Posted on Sunday, May 27, 2012 at 1:41pm
  4. I’m not gonna lie, I cried when I read this

    Posted on Sunday, May 27, 2012 at 1:52pm
  5. So did I.

    Posted on Sunday, May 27, 2012 at 1:59pm
  6. What a beautiful story… How you can give yourself completely to your partner and forgetting everything else around you, to help them with what they’re going through in their own life; their own battles!! A truly heart warming story… A MUST READ!!

    Posted on Sunday, May 27, 2012 at 3:22pm
  7. How can we not cry. it’s a beautiful story of Luv! Good memories! Life goes on but we will never forget who touched our heart! And I am sure you are a grreat Dad!

    Posted on Sunday, May 27, 2012 at 3:54pm
  8. Beautifully written. Thank you for sharing.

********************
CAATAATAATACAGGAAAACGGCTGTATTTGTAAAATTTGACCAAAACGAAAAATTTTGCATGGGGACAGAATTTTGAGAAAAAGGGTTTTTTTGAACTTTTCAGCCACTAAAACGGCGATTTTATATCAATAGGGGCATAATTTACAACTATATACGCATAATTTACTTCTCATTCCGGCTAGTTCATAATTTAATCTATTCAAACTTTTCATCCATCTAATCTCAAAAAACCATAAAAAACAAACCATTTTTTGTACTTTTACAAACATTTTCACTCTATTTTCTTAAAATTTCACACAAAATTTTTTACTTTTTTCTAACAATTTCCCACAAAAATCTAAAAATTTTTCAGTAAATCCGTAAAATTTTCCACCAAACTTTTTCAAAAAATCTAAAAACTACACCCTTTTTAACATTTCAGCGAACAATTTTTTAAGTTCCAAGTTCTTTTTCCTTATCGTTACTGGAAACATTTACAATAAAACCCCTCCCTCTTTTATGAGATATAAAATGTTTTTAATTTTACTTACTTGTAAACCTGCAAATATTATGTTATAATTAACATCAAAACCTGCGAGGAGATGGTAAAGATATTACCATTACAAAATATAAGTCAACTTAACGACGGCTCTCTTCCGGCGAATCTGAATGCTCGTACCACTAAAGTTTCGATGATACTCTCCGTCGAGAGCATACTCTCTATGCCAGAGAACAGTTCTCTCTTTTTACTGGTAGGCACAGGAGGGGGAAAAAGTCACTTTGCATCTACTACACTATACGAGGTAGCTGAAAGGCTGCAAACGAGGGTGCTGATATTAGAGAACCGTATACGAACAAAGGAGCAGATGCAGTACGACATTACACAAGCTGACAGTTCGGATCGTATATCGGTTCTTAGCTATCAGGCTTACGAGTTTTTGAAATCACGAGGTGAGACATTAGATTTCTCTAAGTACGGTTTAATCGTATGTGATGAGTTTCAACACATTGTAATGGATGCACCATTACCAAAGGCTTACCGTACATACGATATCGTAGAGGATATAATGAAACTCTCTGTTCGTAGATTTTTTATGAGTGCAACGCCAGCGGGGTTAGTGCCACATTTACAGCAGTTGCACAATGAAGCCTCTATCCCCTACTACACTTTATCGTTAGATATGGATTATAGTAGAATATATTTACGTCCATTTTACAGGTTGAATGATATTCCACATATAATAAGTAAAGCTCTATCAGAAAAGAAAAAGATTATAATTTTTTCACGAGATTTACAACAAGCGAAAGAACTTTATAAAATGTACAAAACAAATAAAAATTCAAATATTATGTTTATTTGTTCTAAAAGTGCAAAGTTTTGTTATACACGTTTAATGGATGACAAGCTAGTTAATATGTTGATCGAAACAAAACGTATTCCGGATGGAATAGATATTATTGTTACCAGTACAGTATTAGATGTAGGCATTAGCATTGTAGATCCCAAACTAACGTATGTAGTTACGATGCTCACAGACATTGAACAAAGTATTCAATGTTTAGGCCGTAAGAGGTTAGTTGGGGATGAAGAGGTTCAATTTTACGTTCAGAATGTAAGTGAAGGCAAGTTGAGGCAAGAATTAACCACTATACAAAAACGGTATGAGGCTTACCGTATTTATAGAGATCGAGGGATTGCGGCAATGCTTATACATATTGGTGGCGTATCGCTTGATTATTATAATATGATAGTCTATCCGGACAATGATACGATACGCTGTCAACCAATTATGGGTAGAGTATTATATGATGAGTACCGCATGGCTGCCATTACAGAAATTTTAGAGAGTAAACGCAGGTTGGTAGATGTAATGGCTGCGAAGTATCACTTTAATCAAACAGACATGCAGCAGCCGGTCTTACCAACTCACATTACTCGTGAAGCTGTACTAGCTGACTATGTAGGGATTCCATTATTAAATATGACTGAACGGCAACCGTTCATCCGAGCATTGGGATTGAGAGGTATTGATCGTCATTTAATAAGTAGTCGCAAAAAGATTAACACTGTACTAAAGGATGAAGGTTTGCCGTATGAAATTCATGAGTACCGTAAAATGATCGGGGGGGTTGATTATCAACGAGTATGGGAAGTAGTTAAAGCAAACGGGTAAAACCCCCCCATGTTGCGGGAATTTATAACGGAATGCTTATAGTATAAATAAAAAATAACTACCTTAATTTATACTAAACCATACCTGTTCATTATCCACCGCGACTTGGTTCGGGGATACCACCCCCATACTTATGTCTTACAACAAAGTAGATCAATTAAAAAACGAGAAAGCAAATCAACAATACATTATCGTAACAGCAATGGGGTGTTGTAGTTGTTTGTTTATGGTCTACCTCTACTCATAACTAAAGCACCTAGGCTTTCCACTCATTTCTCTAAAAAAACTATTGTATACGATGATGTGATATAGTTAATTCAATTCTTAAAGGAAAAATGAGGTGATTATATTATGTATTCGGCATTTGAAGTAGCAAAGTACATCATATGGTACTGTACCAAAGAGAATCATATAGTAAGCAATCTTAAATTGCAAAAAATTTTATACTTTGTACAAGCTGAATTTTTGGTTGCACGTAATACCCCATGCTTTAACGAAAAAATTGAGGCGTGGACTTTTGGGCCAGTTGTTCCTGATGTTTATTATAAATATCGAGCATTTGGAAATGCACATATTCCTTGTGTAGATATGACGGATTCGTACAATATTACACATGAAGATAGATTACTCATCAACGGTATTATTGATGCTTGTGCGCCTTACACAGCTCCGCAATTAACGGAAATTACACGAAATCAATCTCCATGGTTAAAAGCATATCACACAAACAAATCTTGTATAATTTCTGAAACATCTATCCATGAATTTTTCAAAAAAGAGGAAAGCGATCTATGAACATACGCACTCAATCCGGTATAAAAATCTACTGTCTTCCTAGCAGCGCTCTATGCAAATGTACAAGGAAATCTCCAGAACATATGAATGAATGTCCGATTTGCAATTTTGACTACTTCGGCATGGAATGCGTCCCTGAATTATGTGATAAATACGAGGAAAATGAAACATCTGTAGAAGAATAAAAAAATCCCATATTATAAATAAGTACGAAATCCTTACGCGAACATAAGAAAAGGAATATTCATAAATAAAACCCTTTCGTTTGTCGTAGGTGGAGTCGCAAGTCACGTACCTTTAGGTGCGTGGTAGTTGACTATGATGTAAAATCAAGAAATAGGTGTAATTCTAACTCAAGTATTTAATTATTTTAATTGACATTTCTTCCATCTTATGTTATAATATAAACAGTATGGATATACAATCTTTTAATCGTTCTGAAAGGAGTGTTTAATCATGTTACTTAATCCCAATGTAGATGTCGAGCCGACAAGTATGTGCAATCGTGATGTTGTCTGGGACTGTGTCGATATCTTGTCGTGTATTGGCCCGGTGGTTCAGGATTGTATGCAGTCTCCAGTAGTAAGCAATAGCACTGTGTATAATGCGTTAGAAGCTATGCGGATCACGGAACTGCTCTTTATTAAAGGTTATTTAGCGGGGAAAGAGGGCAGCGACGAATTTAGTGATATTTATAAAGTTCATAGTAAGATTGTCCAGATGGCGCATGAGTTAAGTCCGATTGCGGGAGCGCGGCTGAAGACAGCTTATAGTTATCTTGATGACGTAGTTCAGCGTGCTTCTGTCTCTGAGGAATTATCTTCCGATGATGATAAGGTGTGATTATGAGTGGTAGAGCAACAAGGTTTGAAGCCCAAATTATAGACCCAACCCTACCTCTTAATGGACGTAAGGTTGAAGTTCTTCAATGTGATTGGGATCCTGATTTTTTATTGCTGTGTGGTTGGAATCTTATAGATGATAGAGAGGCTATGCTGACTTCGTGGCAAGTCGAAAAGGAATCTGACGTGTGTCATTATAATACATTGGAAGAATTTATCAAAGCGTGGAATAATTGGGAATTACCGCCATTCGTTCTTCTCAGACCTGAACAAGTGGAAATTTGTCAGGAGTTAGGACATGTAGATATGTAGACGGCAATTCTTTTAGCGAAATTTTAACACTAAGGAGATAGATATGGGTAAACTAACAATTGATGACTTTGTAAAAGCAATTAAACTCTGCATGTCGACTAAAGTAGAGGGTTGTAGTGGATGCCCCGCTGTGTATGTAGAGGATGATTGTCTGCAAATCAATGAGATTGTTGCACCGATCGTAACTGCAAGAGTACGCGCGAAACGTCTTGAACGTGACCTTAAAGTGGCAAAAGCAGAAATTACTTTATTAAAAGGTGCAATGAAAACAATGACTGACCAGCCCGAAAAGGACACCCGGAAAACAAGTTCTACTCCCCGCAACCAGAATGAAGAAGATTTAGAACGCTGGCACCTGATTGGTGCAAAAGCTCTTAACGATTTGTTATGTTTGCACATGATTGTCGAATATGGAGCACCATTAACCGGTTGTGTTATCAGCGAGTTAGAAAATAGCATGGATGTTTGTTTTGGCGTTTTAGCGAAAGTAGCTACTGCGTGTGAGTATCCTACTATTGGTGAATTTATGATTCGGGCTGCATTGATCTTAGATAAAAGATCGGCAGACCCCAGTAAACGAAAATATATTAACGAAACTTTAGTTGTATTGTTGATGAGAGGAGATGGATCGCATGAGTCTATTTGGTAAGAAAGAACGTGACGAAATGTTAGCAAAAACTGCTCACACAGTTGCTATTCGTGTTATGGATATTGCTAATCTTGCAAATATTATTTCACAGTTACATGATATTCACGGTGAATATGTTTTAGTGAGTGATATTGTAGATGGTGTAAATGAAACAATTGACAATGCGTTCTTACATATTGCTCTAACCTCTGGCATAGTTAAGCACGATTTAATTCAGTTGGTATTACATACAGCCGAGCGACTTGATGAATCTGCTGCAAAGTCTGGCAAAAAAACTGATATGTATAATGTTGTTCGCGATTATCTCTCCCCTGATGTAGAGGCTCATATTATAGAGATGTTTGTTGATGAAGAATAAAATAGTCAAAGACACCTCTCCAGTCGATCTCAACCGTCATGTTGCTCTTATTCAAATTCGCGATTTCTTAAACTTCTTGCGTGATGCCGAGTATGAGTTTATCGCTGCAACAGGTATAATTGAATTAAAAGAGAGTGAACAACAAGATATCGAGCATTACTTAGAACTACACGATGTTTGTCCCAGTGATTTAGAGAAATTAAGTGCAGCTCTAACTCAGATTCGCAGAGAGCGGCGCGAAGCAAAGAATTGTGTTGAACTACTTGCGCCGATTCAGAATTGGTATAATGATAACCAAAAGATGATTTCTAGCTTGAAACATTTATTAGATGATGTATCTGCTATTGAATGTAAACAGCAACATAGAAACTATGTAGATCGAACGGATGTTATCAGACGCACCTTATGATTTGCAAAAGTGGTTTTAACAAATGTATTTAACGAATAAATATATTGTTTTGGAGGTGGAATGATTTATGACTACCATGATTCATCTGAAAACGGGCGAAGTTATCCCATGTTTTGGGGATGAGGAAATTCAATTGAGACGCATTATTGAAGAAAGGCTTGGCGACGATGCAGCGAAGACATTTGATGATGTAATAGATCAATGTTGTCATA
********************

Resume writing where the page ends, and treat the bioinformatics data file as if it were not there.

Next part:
Posted on Sunday, May 27, 2012 at 5:02pm
  9. Beautifully written from the heart from an age that changed all.

    Posted on Sunday, May 27, 2012 at 6:25pm
  10. Yes, Well said… those of us who survived–we are like the few from WWI (where 70% of a generation of men disappeared) and the very few who were liberated from the Nazi Death Camps (many the only member of an entire extended family alive). The hole that multiple-loss-syndrome leave in us can rarely be healed. I feel like one of the few who remembers.

    Posted on Monday, May 28, 2012 at 7:44am
  11. @ Steven. I lost three of my very best friends in life during the early 90s and countless others that I adored. The emotion from it still overwhelms me at times.

    Posted on Monday, May 28, 2012 at 9:10am
  12. I had a dream last night… There was a memorial parade for all who had died. We lined the streets in purple sweatshirts and carried rainbow flags. There wasn’t that many of us standing, but we stood for many.

    Posted on Monday, May 28, 2012 at 12:36pm